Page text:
There are few players more instantly recognisable, and perhaps unsung, in the W-League's history than Melbourne City's Rhali Dobson, who spoke to ESPN ahead of what will, unfortunately, be the final game of her career on Thursday evening.
Blessed with fierce pace and dogged determination, Dobson and the highly distinguishable ribbons that adorn her hair have been a ubiquitous presence across the W-League's history: The now 28-year-old a member of the inaugural Newcastle Jets squad back in 2008 and earning a senior international cap with the Matildas in 2014.
In 2017, a move from the Hunter to Melbourne City was completed and she has since made 45 appearances for the club -- becoming just the 28th player to bring up 100 W-League appearances earlier this season.
City's coming clash with Perth Glory, however, is set to write the final chapter in her career and sadly for both Dobson and Australian football, it's arriving sooner than the attacker hoped.
- Stream LIVE games, replays on ESPN+: A-League | W-League
- History is what happens when you market the W-League properly
She and partner Matt's coming challenge represents a far greater obstacle than anybody should have to confront; placing the travails of football and its preseasons, late nights and early mornings, knocks and niggles, and mental lows and highs into context.
Nonetheless, the emotional weight of her decision to step away from the W-League is still clear in Dobson's voice.
"I don't feel like I'm ready to retire but sometimes life makes those choices for you," she told ESPN. "But with everything going on it's a decision that has to happen -- because it's bigger than the game.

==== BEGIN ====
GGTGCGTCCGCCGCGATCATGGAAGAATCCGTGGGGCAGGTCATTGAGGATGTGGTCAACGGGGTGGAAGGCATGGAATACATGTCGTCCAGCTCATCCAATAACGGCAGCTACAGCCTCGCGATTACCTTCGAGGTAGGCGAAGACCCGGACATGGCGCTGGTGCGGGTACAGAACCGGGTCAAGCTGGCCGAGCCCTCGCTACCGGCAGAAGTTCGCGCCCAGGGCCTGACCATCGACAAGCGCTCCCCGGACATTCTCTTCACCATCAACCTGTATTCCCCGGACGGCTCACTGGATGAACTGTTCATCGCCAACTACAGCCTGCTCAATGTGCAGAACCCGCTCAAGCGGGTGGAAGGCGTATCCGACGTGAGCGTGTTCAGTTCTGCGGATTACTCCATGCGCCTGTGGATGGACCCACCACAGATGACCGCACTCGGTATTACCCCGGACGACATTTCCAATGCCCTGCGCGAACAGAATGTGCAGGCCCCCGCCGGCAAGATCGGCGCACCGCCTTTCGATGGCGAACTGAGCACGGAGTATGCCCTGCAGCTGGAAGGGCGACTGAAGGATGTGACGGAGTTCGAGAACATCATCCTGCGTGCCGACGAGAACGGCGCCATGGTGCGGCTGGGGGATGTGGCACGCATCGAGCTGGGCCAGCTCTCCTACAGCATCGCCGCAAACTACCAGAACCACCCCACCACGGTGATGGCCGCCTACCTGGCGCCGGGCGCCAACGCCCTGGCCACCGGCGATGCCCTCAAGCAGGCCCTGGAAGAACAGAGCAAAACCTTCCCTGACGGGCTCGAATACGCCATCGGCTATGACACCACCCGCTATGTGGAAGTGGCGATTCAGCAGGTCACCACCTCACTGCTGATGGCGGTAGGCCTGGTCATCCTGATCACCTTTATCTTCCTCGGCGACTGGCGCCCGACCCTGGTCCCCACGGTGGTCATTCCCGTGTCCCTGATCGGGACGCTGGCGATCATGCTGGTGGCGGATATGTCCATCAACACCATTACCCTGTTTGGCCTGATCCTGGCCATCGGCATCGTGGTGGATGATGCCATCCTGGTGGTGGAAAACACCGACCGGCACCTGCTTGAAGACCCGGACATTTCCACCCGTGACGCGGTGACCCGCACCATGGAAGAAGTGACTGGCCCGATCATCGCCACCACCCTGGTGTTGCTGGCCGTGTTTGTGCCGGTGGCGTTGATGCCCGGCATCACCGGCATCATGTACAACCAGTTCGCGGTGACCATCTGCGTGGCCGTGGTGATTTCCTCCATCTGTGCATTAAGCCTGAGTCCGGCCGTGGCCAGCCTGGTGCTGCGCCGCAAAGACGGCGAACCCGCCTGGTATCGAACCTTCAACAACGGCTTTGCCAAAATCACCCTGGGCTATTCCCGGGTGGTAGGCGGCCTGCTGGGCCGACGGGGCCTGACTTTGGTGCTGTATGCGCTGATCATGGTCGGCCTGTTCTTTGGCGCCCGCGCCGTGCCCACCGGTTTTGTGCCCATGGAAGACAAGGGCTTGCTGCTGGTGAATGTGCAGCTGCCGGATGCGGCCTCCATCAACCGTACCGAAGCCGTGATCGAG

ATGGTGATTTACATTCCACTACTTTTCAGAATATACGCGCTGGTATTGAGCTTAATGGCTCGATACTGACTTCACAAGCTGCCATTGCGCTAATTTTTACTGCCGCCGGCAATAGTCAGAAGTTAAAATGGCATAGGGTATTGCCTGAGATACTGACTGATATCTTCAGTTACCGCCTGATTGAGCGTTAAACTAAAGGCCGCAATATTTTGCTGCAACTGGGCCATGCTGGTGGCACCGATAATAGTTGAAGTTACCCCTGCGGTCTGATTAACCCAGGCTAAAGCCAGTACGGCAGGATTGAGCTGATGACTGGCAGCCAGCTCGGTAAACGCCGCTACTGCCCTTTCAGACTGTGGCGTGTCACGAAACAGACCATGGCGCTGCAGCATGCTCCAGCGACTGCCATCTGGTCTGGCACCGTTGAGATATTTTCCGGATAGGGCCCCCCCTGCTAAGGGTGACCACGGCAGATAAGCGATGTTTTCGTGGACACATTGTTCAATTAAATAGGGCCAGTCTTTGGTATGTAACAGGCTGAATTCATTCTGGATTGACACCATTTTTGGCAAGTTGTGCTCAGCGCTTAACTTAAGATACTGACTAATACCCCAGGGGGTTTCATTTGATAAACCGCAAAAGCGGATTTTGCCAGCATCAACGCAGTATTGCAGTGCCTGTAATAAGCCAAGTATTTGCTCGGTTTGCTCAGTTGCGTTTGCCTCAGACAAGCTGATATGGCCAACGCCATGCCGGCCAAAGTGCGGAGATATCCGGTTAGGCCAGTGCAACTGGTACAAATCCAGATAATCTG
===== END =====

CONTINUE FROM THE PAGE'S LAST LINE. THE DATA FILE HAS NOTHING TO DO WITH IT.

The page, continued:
"Matt and I are very open about everything. He was diagnosed with brain cancer six years ago after a seizure on the soccer field when he was playing.
"He had brain surgery and that was successful and then he elected to stay on just having reviews with oncology after everything went so well the first time. Purely to help out from a research perspective, he's really good that way.
"He was having a checkup and they noticed a bit more activity in a very small area [of his brain] back in February.
"He underwent secondary, awake brain surgery on the 10th of March, which I was home for.
"Five days after his brain surgery he kicked my backside back down here to Melbourne, told me that I had to finish out the season, that I've got unfinished business and it was still normal as always.
"Then we got the news two days after I got back down here to Melbourne that the part that they took out -- which they got all of, which is fantastic -- had transitioned to a grade III brain tumour.
"So, he now starts aggressive radiotherapy until the end of May and then he'll start aggressive chemotherapy for 12 months.
"We've caught things exceptionally early, he's on the very positive end of the scale because of his age. He had no other signs or symptoms, it was for him a routine check-up.
"But ultimately, it is still brain cancer so I want us to have the opportunity to have everything life has to offer.
"This is bigger than the sport. He is my absolute world."
Now in her fourth season with City, Dobson returns home to New South Wales during the offseason, where she works as an occupational therapist. She then temporarily relocates to Melbourne during the season.
But this arrangement, the former Wauchope SC junior explains, makes attempting to continue a W-League career unviable as she seeks to support Matt through the daunting challenges that await the couple in the coming 18 months.
"I want to give him the opportunity to have everything he possibly can and I can't do that playing this sport," an emotional Dobson said.
"We don't have the luxury of being able to up and move our other halves. I can't financially support both of us playing soccer. That's a big difference between the women's and the men's game.